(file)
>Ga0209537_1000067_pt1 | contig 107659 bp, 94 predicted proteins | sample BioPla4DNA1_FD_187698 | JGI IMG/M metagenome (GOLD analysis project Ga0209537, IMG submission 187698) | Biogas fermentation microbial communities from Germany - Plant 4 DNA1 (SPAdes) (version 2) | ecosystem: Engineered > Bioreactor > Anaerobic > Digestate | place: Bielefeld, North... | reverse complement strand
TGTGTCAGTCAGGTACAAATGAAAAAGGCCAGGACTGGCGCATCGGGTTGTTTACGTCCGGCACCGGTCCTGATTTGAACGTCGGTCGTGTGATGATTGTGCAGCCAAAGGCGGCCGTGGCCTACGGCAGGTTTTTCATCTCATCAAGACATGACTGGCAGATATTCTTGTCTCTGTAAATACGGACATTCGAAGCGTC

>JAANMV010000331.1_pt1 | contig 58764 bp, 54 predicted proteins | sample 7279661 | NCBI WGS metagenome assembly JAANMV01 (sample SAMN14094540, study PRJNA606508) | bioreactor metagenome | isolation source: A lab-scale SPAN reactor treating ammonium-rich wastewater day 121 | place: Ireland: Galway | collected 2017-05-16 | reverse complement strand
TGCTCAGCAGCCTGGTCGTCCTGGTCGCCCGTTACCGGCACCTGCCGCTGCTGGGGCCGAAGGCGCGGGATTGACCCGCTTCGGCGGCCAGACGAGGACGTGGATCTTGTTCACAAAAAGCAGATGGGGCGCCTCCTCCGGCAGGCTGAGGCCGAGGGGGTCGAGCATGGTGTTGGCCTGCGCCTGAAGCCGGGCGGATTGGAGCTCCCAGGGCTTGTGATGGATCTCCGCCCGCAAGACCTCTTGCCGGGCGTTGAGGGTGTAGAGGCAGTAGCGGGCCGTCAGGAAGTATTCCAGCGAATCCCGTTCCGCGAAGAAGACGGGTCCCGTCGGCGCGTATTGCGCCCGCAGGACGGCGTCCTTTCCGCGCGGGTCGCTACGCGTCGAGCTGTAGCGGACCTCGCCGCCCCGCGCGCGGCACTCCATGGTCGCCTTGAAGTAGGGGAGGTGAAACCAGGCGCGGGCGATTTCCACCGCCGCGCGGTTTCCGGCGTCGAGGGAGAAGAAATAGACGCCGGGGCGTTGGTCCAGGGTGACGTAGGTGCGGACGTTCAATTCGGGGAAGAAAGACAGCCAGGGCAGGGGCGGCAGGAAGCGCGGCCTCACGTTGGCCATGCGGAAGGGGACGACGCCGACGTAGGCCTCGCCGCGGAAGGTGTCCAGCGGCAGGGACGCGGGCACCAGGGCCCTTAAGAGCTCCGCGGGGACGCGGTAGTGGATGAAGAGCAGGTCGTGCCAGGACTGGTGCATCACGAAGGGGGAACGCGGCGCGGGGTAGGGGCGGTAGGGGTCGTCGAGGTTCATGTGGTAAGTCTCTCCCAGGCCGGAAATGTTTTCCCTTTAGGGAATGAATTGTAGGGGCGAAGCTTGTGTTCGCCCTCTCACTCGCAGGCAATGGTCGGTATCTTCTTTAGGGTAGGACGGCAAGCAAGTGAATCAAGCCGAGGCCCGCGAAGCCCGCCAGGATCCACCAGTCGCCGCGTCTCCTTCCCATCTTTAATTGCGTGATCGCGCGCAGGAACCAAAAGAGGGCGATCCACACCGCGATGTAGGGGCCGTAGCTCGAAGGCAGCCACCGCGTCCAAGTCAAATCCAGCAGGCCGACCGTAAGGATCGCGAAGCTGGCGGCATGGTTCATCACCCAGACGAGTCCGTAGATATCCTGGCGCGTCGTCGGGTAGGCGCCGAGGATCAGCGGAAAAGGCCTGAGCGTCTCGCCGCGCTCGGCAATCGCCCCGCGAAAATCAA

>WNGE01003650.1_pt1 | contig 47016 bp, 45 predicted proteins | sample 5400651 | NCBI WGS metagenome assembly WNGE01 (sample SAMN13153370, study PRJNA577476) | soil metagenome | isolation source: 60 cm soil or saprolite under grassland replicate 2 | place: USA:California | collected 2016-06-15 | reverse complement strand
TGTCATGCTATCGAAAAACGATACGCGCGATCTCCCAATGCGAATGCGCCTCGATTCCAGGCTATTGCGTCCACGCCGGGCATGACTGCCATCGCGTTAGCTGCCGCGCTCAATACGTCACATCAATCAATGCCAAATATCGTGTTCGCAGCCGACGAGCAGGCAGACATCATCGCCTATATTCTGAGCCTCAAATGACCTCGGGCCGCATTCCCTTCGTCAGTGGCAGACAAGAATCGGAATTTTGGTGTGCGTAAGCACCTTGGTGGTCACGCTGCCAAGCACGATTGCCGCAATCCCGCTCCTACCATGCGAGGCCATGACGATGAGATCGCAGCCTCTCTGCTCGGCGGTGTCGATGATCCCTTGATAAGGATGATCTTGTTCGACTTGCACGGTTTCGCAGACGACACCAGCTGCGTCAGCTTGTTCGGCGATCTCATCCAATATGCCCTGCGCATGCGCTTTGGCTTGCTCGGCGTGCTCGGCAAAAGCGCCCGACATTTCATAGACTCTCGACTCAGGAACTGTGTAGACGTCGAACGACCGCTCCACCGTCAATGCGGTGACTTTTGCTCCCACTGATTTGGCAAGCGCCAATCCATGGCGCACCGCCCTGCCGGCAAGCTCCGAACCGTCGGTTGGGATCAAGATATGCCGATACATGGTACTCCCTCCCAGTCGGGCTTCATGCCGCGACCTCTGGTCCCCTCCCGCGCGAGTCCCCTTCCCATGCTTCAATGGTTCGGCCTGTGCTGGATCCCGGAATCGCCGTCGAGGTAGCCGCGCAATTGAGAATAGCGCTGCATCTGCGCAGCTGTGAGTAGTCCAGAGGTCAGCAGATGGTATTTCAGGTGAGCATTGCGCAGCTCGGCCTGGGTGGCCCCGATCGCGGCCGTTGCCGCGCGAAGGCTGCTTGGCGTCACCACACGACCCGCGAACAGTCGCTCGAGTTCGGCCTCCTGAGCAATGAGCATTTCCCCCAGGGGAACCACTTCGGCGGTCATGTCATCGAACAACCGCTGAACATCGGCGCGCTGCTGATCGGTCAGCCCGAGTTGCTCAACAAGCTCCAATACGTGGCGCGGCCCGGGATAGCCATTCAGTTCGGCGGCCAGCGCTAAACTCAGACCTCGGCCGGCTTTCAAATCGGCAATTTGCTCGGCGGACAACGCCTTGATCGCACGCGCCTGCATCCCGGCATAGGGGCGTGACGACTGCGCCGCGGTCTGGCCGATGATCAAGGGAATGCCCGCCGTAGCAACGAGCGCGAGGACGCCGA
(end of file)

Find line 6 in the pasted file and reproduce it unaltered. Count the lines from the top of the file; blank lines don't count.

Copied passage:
TGTCATGCTATCGAAAAACGATACGCGCGATCTCCCAATGCGAATGCGCCTCGATTCCAGGCTATTGCGTCCACGCCGGGCATGACTGCCATCGCGTTAGCTGCCGCGCTCAATACGTCACATCAATCAATGCCAAATATCGTGTTCGCAGCCGACGAGCAGGCAGACATCATCGCCTATATTCTGAGCCTCAAATGACCTCGGGCCGCATTCCCTTCGTCAGTGGCAGACAAGAATCGGAATTTTGGTGTGCGTAAGCACCTTGGTGGTCACGCTGCCAAGCACGATTGCCGCAATCCCGCTCCTACCATGCGAGGCCATGACGATGAGATCGCAGCCTCTCTGCTCGGCGGTGTCGATGATCCCTTGATAAGGATGATCTTGTTCGACTTGCACGGTTTCGCAGACGACACCAGCTGCGTCAGCTTGTTCGGCGATCTCATCCAATATGCCCTGCGCATGCGCTTTGGCTTGCTCGGCGTGCTCGGCAAAAGCGCCCGACATTTCATAGACTCTCGACTCAGGAACTGTGTAGACGTCGAACGACCGCTCCACCGTCAATGCGGTGACTTTTGCTCCCACTGATTTGGCAAGCGCCAATCCATGGCGCACCGCCCTGCCGGCAAGCTCCGAACCGTCGGTTGGGATCAAGATATGCCGATACATGGTACTCCCTCCCAGTCGGGCTTCATGCCGCGACCTCTGGTCCCCTCCCGCGCGAGTCCCCTTCCCATGCTTCAATGGTTCGGCCTGTGCTGGATCCCGGAATCGCCGTCGAGGTAGCCGCGCAATTGAGAATAGCGCTGCATCTGCGCAGCTGTGAGTAGTCCAGAGGTCAGCAGATGGTATTTCAGGTGAGCATTGCGCAGCTCGGCCTGGGTGGCCCCGATCGCGGCCGTTGCCGCGCGAAGGCTGCTTGGCGTCACCACACGACCCGCGAACAGTCGCTCGAGTTCGGCCTCCTGAGCAATGAGCATTTCCCCCAGGGGAACCACTTCGGCGGTCATGTCATCGAACAACCGCTGAACATCGGCGCGCTGCTGATCGGTCAGCCCGAGTTGCTCAACAAGCTCCAATACGTGGCGCGGCCCGGGATAGCCATTCAGTTCGGCGGCCAGCGCTAAACTCAGACCTCGGCCGGCTTTCAAATCGGCAATTTGCTCGGCGGACAACGCCTTGATCGCACGCGCCTGCATCCCGGCATAGGGGCGTGACGACTGCGCCGCGGTCTGGCCGATGATCAAGGGAATGCCCGCCGTAGCAACGAGCGCGAGGACGCCGA